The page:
The Corner

Jobs Report: What Recovery?

As Patrick noted, according to BLS, in August 96,000 U.S. jobs were added and unemployment felt to 8.1 percent.

The only reason for this reduction in the unemployment rate is a 368,000-person drop in the labor-force participation. That’s more than last month. More and more people are giving up looking for work in this grim economy, and the boomers are retiring. Interestingly, this trend would probably be more pronounced if the economy was better, since the recession has caused many seniors to defer their exit from the labor force. The only age group that saw its labor-force participation go up since the recession is those 65 and older.

If you are interested, read this post from a few months ago by PoliticalMath, in which he shows that the shrinkage of the labor force participation isn’t quite a result of the boomers retiring. This is consistent with what my colleague, and former BLS commissioner, Keith Hall has been saying for months.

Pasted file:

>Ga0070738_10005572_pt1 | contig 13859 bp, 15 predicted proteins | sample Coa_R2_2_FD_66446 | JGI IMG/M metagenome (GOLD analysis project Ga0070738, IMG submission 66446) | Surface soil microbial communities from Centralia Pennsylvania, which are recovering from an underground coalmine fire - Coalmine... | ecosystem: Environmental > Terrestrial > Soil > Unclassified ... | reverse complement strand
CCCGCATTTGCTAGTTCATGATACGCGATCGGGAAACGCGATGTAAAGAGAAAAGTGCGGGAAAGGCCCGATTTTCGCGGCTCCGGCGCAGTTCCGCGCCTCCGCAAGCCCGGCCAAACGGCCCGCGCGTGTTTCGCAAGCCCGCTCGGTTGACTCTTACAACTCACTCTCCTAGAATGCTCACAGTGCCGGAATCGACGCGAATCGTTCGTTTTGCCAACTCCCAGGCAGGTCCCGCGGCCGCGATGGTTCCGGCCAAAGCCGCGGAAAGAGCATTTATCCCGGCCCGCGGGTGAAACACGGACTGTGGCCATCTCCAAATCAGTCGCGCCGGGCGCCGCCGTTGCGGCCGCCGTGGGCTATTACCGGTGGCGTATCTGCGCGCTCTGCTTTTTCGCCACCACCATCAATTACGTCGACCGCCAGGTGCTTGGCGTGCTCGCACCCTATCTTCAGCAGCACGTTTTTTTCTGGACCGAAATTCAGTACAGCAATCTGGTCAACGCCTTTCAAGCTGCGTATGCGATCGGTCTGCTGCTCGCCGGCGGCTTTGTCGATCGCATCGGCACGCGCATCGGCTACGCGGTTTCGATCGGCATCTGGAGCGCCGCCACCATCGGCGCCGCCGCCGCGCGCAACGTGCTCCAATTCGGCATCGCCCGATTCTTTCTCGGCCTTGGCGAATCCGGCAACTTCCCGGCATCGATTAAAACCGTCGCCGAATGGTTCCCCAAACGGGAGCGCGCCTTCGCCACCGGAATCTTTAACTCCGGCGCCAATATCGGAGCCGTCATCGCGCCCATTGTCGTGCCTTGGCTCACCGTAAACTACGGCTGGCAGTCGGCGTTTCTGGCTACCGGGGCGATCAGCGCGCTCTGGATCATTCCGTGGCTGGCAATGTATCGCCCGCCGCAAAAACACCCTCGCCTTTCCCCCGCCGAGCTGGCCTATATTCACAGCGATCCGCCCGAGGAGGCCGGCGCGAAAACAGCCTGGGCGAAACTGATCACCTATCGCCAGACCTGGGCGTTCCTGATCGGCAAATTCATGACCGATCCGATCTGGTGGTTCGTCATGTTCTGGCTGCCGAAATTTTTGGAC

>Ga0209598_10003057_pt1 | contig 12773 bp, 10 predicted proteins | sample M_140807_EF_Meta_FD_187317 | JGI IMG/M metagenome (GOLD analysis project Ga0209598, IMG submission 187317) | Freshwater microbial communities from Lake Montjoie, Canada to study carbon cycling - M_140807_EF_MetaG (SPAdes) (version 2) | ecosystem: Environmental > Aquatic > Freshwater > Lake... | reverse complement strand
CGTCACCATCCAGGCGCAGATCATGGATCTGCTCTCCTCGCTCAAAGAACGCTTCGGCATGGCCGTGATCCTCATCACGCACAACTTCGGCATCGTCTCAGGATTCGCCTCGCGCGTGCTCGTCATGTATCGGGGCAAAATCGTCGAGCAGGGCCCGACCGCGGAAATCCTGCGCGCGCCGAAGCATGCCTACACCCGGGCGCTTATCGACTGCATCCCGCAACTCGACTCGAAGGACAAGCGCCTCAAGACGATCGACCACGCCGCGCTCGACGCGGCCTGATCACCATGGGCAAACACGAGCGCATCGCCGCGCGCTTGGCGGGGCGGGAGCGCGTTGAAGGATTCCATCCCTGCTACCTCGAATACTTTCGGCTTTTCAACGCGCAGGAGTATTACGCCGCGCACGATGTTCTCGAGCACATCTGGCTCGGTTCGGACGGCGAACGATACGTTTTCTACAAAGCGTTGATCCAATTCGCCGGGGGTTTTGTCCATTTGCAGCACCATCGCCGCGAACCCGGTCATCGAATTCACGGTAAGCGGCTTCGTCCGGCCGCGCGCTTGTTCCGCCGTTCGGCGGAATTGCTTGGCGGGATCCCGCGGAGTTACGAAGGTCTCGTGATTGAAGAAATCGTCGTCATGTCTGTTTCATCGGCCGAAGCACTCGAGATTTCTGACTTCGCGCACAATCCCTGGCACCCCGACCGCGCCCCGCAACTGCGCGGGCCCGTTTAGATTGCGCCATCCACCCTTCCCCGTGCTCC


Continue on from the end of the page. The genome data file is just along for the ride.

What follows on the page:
There are many unanswered questions about why this is happening, but whatever the reasons behind the labor-force exit trend, it’s a real problem. In addition, 96,000 jobs added is barely enough to keep up with population growth, so overall things are looking grimmer today than even a month ago.

As I have mentioned before, the single best labor-market indicator is the employment-to-population ratio — what share of the working-age population (16 years old and above) has a job. When the ratio goes up, things are getting better. When it doesn’t, the labor market is not recovering. Here is a chart of that statistic, which I should have updated soon. As you can see, the line during the last three years is flat, and last month, it even dropped. That trend is likely to continue. Fewer people as a share of the population are working. 

If you add to this to the fact that after falling dramatically during the recession, wage growth over the last twelve months has been the slowest ever — it even dropped again this month — you end up with an even bigger than expected sustainability issue for programs like Medicare and Social Security. Remember that by 2030, half of the budget will be going to pay for seniors. That point moves forward to 2023 if you add the seniors receiving Medicaid.

All this considered, it is hard to argue that the economy is recovering.

Veronique de Rugy is a senior research fellow at the Mercatus Center at George Mason University.

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